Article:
Heritage combines with Genel to examine the possibility of linking northern Iraqi oil fields with pipelines, the Financial Times reports.
Despite lingering disputes over the laws governing the Iraqi energy sector, exports from the Kurdish Taq Taq and Tawke oil fields began June 1 with revenue deposited into federal accounts. The Kurdish developments are complicated, however, by a lack of payment agreements for the field operators.
The Tawke Field began exports at an initial rate of around 60,000 barrels per day, while the Taq Taq field north of Kirkuk trucks oil at the rate of 40,000 barrels per day to Turkish ports.
Paul Atherton, the top financial official at Heritage, said the merger with Genel will create a "new regional giant" in Iraqi Kurdistan, which is peppered with smaller developers.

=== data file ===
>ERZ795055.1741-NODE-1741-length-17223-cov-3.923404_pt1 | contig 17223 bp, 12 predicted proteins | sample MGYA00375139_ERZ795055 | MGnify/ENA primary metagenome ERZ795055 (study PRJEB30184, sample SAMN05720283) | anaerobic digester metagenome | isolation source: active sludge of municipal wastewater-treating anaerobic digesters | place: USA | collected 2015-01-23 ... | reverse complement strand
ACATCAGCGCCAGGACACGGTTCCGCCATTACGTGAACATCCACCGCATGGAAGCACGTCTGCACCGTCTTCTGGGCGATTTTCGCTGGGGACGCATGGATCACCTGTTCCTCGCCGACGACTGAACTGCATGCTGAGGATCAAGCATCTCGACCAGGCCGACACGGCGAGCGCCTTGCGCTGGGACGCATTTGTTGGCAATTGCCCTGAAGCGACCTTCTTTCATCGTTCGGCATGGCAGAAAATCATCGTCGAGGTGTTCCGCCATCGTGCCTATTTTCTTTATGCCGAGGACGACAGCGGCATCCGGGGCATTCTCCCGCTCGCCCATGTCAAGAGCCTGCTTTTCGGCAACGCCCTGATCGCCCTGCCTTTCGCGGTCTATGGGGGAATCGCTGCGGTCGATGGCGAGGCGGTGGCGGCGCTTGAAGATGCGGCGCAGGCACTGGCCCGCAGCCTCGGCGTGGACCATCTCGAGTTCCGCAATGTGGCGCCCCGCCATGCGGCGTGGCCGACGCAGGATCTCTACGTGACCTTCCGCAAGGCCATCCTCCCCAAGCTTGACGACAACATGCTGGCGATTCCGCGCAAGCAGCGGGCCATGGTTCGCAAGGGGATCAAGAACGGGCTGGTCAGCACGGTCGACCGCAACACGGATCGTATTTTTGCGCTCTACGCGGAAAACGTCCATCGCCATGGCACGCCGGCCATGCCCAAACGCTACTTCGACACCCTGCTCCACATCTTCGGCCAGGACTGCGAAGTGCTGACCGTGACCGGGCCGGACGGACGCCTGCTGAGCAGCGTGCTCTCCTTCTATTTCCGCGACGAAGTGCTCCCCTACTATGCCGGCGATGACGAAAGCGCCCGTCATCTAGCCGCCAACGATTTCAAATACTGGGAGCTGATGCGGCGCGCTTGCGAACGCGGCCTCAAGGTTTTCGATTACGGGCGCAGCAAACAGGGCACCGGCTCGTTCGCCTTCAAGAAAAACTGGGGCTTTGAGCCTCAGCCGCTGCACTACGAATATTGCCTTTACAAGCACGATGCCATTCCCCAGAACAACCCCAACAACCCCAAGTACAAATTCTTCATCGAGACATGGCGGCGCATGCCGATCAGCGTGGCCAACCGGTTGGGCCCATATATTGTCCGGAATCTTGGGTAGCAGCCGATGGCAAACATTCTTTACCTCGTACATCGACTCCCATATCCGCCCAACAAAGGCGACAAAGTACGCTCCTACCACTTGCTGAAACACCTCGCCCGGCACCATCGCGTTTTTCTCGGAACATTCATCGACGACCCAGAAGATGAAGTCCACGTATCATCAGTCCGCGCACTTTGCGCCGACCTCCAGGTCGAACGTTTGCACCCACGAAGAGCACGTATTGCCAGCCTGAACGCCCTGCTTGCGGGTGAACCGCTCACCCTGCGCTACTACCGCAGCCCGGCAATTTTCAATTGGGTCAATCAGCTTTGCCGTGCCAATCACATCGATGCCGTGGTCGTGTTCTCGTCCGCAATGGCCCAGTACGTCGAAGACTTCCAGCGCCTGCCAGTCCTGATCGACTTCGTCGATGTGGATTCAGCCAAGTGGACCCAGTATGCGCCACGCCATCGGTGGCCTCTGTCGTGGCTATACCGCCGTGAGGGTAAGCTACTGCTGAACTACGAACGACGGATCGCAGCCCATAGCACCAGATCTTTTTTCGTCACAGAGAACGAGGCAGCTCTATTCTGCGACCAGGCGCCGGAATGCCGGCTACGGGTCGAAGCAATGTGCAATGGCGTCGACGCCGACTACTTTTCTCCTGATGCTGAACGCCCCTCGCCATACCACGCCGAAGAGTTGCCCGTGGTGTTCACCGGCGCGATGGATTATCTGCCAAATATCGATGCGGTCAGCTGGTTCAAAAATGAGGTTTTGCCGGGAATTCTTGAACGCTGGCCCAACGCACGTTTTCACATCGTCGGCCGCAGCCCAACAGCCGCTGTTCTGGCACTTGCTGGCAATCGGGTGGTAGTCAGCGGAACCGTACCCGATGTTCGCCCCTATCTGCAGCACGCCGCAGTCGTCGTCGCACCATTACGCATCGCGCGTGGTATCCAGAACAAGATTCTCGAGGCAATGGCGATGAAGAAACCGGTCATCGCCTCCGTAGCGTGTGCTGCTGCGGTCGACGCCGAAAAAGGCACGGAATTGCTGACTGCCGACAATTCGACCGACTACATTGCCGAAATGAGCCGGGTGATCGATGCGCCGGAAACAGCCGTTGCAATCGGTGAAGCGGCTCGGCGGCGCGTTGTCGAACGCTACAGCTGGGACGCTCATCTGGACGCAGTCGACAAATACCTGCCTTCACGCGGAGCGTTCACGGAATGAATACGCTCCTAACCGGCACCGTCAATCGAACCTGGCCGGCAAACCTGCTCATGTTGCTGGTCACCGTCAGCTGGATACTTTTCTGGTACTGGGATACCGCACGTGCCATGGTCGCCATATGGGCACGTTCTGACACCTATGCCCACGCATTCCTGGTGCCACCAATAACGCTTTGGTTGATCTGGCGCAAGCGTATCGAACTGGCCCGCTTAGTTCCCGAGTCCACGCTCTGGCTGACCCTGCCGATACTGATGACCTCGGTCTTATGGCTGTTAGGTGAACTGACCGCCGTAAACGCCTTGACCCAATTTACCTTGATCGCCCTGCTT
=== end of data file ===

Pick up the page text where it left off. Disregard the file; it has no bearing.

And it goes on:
Iraq is moving to secure foreign investments in its oil and gas fields with hopes of awarding long-term contracts perhaps by the end of June.
Baghdad says the companies winning the bidding process would need to come forward with $2.4 billion in loans for the eight fields on the bidding block, suggesting only the oil and gas supermajors will be able to compete.
The Financial Times reported earlier this week the Korean National Oil Co. and Geneva-based Addax Petroleum have signaled they could move jointly on Kurdish deals as well.